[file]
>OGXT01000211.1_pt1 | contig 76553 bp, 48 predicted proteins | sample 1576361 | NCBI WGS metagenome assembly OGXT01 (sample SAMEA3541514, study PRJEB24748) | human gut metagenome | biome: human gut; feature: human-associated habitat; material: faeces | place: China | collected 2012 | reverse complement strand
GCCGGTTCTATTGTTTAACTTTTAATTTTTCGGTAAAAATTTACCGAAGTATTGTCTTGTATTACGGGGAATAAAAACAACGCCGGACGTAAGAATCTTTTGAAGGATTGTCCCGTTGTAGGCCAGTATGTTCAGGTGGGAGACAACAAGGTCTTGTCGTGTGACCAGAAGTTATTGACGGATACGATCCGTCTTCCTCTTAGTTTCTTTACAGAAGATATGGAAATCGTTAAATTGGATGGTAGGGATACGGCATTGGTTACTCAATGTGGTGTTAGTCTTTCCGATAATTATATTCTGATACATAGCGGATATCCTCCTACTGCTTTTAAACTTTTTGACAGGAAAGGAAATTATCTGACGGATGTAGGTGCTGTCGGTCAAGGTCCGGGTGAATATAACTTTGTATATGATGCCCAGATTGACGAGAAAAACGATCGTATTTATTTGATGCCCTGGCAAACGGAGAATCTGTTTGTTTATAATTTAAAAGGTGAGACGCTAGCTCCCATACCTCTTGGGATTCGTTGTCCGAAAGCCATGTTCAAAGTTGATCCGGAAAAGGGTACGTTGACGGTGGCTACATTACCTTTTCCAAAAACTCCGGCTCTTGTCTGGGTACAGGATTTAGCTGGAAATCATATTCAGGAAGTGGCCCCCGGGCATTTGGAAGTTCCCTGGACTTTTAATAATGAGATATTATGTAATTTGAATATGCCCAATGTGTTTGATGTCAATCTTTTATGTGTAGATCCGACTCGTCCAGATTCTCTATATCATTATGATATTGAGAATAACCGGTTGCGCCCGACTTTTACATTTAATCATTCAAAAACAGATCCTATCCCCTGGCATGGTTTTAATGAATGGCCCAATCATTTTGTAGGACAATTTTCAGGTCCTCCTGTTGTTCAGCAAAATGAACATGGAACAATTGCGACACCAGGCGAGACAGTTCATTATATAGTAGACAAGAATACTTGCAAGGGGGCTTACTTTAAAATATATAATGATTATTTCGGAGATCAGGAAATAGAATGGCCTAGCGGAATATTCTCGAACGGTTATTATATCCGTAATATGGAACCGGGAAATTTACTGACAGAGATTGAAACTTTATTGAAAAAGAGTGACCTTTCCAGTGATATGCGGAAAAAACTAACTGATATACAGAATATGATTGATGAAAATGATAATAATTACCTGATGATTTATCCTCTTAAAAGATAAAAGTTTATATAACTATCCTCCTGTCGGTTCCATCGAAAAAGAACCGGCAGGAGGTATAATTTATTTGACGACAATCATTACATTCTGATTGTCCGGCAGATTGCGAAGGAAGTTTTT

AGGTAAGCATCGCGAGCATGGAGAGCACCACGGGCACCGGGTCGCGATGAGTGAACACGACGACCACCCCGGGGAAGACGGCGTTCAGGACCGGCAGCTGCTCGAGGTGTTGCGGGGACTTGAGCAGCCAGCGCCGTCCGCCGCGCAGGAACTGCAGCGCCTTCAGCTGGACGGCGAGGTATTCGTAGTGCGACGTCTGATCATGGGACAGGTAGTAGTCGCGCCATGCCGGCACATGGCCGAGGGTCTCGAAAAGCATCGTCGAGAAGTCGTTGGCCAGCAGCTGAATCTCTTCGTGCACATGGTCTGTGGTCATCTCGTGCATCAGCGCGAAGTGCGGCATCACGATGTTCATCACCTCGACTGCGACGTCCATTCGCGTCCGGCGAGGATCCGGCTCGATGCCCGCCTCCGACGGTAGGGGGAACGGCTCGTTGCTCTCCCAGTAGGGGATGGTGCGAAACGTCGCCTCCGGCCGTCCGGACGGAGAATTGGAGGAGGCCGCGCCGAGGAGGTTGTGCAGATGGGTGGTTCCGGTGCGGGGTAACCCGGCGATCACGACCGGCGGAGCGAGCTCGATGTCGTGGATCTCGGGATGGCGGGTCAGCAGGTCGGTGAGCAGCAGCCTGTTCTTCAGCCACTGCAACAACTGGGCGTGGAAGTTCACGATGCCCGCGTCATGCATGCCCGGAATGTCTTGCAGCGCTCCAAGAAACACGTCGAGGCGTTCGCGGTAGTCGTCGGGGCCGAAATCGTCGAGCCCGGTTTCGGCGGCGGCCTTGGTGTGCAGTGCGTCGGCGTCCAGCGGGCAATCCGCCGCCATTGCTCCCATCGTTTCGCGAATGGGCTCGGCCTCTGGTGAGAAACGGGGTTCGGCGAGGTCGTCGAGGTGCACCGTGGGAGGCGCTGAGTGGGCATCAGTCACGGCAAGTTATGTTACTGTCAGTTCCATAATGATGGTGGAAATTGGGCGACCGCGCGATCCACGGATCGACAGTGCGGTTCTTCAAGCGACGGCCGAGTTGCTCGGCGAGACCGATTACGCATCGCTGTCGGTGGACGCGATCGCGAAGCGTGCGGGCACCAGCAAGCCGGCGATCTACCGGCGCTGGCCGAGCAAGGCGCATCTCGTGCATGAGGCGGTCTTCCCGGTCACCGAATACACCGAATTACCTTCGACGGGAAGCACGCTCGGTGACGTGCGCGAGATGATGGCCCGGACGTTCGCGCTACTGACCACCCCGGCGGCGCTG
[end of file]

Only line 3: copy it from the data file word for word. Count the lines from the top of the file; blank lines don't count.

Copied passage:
AGGTAAGCATCGCGAGCATGGAGAGCACCACGGGCACCGGGTCGCGATGAGTGAACACGACGACCACCCCGGGGAAGACGGCGTTCAGGACCGGCAGCTGCTCGAGGTGTTGCGGGGACTTGAGCAGCCAGCGCCGTCCGCCGCGCAGGAACTGCAGCGCCTTCAGCTGGACGGCGAGGTATTCGTAGTGCGACGTCTGATCATGGGACAGGTAGTAGTCGCGCCATGCCGGCACATGGCCGAGGGTCTCGAAAAGCATCGTCGAGAAGTCGTTGGCCAGCAGCTGAATCTCTTCGTGCACATGGTCTGTGGTCATCTCGTGCATCAGCGCGAAGTGCGGCATCACGATGTTCATCACCTCGACTGCGACGTCCATTCGCGTCCGGCGAGGATCCGGCTCGATGCCCGCCTCCGACGGTAGGGGGAACGGCTCGTTGCTCTCCCAGTAGGGGATGGTGCGAAACGTCGCCTCCGGCCGTCCGGACGGAGAATTGGAGGAGGCCGCGCCGAGGAGGTTGTGCAGATGGGTGGTTCCGGTGCGGGGTAACCCGGCGATCACGACCGGCGGAGCGAGCTCGATGTCGTGGATCTCGGGATGGCGGGTCAGCAGGTCGGTGAGCAGCAGCCTGTTCTTCAGCCACTGCAACAACTGGGCGTGGAAGTTCACGATGCCCGCGTCATGCATGCCCGGAATGTCTTGCAGCGCTCCAAGAAACACGTCGAGGCGTTCGCGGTAGTCGTCGGGGCCGAAATCGTCGAGCCCGGTTTCGGCGGCGGCCTTGGTGTGCAGTGCGTCGGCGTCCAGCGGGCAATCCGCCGCCATTGCTCCCATCGTTTCGCGAATGGGCTCGGCCTCTGGTGAGAAACGGGGTTCGGCGAGGTCGTCGAGGTGCACCGTGGGAGGCGCTGAGTGGGCATCAGTCACGGCAAGTTATGTTACTGTCAGTTCCATAATGATGGTGGAAATTGGGCGACCGCGCGATCCACGGATCGACAGTGCGGTTCTTCAAGCGACGGCCGAGTTGCTCGGCGAGACCGATTACGCATCGCTGTCGGTGGACGCGATCGCGAAGCGTGCGGGCACCAGCAAGCCGGCGATCTACCGGCGCTGGCCGAGCAAGGCGCATCTCGTGCATGAGGCGGTCTTCCCGGTCACCGAATACACCGAATTACCTTCGACGGGAAGCACGCTCGGTGACGTGCGCGAGATGATGGCCCGGACGTTCGCGCTACTGACCACCCCGGCGGCGCTG